On the right, the sight of Brayford making it through another 90 minutes was a precious sight to the 260 travelling Albion fans. His ongoing fitness is vital, a reminder of that coming midway through the first half when he got across with a perfectly-timed block to deny the breaking Ameobi in a dangerous position.
Flanagan, meanwhile, turned in one of his most assured displays of the campaign.
Tasked with marshalling Ameobi, easily Bolton's most influential player on the day, the Northern Ireland international was watchful throughout, barring one poor foul on the edge of his own box in stoppage time.
Fittingly, Burton's wall - with Flanagan a member of it - did the job of ensuring it was not a costly slip.
Burton have now lost only two of their last eight games on the road, and only runaway leaders Wolverhampton Wanderers have kept more than their five clean sheets away from the Pirelli Stadium.
It is not hard to see why they are enjoying such success on their travels, despite all the struggles they are enduring on home soil.
Their organisation across the park is crucial, with this new shape allowing them to switch into a solid 4-5-1 out of possession, one of the central players - usually Miller or Naylor in this case - charging forward to press their opponents back.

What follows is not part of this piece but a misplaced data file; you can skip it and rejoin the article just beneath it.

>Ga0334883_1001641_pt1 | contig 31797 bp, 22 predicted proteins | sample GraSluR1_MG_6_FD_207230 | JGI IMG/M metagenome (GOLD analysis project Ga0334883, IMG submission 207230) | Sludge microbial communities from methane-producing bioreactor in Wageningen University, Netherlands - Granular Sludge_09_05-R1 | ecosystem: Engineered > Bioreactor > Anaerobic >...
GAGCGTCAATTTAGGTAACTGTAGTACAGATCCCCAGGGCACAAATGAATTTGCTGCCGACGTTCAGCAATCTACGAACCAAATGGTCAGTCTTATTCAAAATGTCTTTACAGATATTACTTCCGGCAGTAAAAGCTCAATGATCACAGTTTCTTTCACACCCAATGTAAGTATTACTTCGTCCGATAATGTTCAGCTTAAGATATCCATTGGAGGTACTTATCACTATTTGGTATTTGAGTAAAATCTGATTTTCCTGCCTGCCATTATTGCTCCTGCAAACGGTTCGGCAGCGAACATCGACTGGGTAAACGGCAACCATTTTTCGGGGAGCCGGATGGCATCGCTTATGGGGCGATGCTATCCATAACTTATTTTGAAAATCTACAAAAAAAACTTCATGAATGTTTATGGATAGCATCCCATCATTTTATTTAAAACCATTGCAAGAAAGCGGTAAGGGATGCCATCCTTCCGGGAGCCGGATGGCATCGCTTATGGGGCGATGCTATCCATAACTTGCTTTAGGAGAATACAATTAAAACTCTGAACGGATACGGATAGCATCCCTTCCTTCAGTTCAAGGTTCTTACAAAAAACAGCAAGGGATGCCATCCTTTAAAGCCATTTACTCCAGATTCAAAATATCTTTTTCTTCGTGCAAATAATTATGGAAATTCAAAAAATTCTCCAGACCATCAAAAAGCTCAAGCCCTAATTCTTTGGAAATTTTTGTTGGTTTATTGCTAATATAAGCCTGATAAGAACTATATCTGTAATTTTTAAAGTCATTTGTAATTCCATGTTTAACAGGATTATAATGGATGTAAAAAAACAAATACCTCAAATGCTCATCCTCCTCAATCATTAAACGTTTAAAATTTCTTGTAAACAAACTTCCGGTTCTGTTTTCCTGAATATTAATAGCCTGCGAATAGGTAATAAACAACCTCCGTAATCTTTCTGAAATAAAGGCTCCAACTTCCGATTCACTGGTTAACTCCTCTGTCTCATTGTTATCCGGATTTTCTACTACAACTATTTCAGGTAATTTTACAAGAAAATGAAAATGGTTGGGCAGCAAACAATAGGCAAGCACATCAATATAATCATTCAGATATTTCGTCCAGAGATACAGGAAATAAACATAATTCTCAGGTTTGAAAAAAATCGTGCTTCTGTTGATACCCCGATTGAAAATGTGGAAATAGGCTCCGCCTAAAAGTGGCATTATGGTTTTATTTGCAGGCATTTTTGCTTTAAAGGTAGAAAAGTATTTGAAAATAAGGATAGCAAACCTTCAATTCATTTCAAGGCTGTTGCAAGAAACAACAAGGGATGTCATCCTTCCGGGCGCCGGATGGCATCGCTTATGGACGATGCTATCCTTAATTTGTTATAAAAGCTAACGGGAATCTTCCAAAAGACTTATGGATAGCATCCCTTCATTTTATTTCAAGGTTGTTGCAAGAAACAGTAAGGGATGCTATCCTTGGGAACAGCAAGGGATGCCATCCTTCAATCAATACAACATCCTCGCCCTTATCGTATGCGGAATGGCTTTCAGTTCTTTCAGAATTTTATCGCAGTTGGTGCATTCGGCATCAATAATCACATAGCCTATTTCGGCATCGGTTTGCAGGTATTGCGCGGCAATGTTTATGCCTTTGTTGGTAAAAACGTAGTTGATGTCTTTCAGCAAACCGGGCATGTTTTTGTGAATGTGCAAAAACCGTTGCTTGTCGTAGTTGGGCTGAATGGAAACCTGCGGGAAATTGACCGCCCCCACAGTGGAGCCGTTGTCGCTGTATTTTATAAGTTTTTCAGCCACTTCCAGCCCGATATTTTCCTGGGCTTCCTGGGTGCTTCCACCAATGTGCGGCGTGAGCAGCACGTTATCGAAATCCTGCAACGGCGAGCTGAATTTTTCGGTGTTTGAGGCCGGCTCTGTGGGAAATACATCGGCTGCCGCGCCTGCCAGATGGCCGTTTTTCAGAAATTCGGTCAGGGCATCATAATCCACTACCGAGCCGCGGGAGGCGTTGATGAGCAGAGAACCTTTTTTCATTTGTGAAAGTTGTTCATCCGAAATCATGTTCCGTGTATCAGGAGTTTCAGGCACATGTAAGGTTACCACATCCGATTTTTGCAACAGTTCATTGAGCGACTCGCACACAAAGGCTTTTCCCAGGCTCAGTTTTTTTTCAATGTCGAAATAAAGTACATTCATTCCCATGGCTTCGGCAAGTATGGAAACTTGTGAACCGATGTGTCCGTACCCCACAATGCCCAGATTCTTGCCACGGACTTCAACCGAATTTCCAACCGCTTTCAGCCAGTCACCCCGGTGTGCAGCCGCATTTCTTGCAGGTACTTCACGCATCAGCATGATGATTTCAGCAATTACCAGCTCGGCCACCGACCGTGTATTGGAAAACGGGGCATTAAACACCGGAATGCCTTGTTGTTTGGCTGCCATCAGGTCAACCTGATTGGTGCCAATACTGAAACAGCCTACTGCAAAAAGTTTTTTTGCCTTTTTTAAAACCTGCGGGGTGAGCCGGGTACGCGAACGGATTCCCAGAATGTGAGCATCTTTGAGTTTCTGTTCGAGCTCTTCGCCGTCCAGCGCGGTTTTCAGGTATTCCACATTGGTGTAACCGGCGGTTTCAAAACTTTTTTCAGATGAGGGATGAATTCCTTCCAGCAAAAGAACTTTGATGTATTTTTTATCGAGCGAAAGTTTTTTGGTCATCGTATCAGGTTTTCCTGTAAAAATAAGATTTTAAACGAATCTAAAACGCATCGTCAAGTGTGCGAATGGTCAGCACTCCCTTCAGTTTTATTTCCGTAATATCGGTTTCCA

The number of times Bolton were forced into backwards passes all the way to keeper Alnwick was noticeable - as were the shouts of frustration from the home fans that met those passes.
But there was no sense of Albion merely accepting a one-goal lead.
Sordell was played clear from Flanagan's brilliant pass down the line around the hour mark, with the former Bolton man ghosting past Wheater only to find the sidenetting as he looked to fire past Alnwick.
Turner was agonisingly denied at the back post from successive Brewers corners as well. Set pieces will always remain a good opportunity for this Albion team, as Dyer's match-winning volley from Brayford's free-kick showed.
One-nil will do nicely for the Brewers though, just as it did at Millwall last month.
Burton followed that win by taking only one point from their next five matches.
They cannot afford a repeat of that form this time.
They will know that, and recognise the importance of putting together a positive run over the festive period if they are to nudge themselves out of the bottom three, having leapfrogged Bolton and jumped up to 22nnd after this victory.
For now, though, they can reflect on a team job well done and making an important statement against one of their relegation rivals.
It is an experience they will have to draw on in the coming weeks.